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London cleric wanted jihadists to train in Oregon, U.S. jury told

Abu Hamza al-Masri, the radical Islamist cleric facing U.S. terrorism charges, sits with his legal team in Manhattan federal court in New Yo
Abu Hamza al-Masri, the radical Islamist cleric facing U.S. terrorism charges, sits with his legal team in Manhattan federal court in New Yo

By Joseph Ax

NEW YORK (Reuters) - James Ujaama thought he had found the perfect place to set up a jihadist training camp: a quiet ranch situated in a rural section of Oregon.

"The land that we spoke of is about 160 acres and looks just like Afghanistan," Ujaama wrote in a fax in 1999 to his mentor, imam Abu Hamza al-Masri of the Finsbury Park mosque in London. He added that Oregon was a "pro-militia and fire-arms state" where it would be easy to stockpile weapons for combat training.

Ujaama testified on Wednesday at Abu Hamza's trial in New York that a few weeks after that fax, two men arrived from the United Kingdom, saying they were sent by Abu Hamza to instruct recruits at the camp.

U.S. prosecutors hope those details will help convince a federal jury that the preacher is guilty of trying to set up the camp to aid al Qaeda. The charges against him carry a potential life sentence.

The one-eyed, handless Abu Hamza, 56, is also accused of supporting al Qaeda in Afghanistan and of providing assistance to militants who kidnapped 16 Western tourists in Yemen in 1998. Four of the hostages were killed during a rescue operation.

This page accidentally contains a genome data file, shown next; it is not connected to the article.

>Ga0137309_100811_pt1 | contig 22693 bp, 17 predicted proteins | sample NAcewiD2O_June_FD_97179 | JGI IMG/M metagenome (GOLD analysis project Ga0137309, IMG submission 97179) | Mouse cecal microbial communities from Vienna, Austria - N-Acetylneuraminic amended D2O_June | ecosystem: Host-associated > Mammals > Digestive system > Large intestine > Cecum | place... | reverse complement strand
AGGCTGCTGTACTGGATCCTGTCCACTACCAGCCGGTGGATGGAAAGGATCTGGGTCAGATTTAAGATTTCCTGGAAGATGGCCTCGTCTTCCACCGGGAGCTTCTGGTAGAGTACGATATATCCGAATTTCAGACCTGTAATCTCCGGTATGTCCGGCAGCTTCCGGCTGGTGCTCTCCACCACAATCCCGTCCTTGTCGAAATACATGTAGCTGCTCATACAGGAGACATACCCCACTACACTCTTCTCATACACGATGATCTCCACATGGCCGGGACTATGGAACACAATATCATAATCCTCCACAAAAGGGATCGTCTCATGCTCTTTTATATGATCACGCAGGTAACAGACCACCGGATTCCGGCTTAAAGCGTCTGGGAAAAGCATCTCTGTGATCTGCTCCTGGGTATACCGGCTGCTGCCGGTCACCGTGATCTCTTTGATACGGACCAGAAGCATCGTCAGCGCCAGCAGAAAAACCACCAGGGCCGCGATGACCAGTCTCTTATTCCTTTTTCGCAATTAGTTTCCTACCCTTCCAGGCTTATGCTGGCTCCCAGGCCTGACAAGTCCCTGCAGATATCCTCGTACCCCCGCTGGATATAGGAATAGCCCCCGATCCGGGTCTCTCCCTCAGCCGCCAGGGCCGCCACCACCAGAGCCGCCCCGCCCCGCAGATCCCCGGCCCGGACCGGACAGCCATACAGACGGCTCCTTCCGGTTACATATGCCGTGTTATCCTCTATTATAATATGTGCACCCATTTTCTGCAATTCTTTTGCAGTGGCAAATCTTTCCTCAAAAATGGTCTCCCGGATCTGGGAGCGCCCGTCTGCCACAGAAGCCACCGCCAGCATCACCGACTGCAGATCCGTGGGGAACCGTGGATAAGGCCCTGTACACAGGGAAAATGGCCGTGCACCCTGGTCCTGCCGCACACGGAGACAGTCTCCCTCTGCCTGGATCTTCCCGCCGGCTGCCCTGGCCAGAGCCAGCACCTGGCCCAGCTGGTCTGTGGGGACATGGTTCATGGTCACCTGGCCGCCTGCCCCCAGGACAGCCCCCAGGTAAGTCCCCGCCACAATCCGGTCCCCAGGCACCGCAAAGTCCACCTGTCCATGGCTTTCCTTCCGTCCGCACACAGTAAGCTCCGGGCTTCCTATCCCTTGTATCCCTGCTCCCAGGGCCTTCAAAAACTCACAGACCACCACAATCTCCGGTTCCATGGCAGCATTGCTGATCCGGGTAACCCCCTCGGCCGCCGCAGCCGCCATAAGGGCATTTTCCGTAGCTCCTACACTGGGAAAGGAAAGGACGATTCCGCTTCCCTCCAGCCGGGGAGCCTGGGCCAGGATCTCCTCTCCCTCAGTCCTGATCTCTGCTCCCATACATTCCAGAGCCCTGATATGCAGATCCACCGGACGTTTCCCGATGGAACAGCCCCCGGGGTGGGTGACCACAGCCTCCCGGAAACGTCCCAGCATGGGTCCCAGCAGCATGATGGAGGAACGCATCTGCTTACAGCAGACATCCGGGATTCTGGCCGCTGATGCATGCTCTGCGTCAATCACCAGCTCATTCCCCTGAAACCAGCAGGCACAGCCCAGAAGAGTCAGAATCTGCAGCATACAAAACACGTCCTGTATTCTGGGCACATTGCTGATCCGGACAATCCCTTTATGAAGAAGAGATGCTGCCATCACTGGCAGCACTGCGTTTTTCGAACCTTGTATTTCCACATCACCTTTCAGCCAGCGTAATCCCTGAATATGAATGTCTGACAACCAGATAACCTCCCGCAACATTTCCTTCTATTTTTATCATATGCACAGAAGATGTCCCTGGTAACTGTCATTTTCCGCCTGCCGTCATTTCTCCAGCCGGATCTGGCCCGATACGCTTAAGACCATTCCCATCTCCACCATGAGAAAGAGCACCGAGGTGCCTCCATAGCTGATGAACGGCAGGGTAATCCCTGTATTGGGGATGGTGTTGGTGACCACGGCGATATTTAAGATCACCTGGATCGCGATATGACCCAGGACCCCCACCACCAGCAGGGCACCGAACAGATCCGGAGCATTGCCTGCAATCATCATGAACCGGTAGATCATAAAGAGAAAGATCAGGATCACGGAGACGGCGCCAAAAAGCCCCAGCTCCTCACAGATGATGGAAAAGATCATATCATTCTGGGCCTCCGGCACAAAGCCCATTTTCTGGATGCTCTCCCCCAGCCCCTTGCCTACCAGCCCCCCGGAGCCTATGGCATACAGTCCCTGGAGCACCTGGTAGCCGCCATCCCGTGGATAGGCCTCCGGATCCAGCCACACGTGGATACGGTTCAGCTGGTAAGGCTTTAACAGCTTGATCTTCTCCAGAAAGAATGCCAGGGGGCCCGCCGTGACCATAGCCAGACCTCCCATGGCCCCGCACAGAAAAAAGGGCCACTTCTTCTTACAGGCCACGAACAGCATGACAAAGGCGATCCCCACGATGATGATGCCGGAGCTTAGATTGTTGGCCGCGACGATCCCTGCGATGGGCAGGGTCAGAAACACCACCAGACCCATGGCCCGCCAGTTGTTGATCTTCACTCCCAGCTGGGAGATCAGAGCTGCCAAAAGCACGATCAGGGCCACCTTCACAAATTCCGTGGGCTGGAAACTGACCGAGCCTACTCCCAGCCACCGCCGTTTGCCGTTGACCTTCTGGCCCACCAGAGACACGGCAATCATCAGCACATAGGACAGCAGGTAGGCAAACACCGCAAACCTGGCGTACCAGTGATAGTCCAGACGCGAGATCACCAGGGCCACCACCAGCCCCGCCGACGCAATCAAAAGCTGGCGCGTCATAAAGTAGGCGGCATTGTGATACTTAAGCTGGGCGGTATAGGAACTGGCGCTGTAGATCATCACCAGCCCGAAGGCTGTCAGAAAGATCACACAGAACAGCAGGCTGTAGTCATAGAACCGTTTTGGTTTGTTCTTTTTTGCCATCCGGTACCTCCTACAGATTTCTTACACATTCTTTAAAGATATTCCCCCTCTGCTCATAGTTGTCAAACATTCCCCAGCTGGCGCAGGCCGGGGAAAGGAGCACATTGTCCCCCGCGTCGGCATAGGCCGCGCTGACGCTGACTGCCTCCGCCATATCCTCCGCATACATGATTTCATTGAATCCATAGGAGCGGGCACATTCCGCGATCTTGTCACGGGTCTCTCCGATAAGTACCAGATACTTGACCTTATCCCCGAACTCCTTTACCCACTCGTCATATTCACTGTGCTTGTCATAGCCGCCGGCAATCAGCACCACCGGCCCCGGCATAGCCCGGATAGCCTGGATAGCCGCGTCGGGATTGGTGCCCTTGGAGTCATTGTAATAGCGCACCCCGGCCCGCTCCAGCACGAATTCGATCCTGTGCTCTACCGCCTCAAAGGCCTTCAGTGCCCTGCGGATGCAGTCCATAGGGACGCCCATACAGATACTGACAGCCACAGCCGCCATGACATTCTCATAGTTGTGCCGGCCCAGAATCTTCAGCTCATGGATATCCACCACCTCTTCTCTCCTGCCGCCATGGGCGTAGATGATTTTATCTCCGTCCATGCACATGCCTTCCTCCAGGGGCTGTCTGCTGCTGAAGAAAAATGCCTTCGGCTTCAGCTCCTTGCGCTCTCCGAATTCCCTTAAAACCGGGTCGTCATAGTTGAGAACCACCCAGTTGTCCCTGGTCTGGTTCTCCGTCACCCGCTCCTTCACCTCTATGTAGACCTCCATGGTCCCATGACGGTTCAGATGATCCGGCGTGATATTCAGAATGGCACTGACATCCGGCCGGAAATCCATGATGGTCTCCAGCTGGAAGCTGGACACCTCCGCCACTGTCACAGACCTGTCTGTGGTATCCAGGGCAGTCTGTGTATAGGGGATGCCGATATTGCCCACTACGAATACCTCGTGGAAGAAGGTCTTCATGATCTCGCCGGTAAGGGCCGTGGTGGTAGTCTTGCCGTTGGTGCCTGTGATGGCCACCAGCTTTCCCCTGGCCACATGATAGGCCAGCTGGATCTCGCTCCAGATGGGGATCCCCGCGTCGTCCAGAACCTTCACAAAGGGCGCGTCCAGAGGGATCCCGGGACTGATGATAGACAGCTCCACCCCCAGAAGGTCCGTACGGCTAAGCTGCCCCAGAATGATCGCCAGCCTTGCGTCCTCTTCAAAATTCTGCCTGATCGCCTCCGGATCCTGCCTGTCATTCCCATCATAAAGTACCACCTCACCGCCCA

His lawyers have argued that Abu Hamza used inflammatory rhetoric but did not commit any crimes.

Ujaama, who pleaded guilty in 2003 to conspiring to aid the Taliban, appeared as part of a cooperation deal with prosecutors and is expected to remain on the witness stand for several days.

As a former associate of Abu Hamza, Ujaama is a key government witness. His testimony is expected to cover not only Oregon but the allegation that Abu Hamza sent a man to Afghanistan to receive military training with al Qaeda.

Ujaama said he first met the fiery preacher in London in 1998, shortly after returning from a trip to Afghanistan to attend training camps. The two men discussed Islamic teachings over tea and cookies at Abu Hamza's second-floor office at the Finsbury Park mosque, Ujaama said.

"I walked away from that meeting very impressed with Sheikh Abu Hamza," said Ujaama.

Soon after, Ujaama was working for Abu Hamza, writing and publishing articles online for an organization called Supporters of Sharia run by the preacher. One piece was entitled "A Declaration of War" that summarized Osama bin Laden's call to take up arms against the United States, Ujaama said.

"Was Abu Hamza overseeing you when you posted this statement?" asked Assistant U.S. Attorney John Cronan.

"Yes, he was," Ujaama replied.

He told jurors that Abu Hamza viewed violence as necessary in order to defend Muslim lives and honor and that he saw physical training for jihad as an obligation for all Muslim men.

In 1999, Ujaama said, the two men arrived in Oregon from the United Kingdom and were disappointed to find that Ujaama's camp did not have many weapons or recruits. Ujaama said he was threatened by one of the men, Oussama Kassir, who claimed to be a former bodyguard for Osama bin Laden.

In the coming days, Ujaama is also expected to testify that Abu Hamza ordered him in 2000 to take another man, Feroz Abbasi, to Afghanistan to seek out training with al Qaeda.

The Egyptian-born Abu Hamza lost his hands and one eye in Afghanistan in the 1980s. He was convicted in the United Kingdom in 2006 of inciting followers to violence and served six years in prison before his extradition to the United States in 2012.

(Reporting by Joseph Ax; Editing by David Gregorio)

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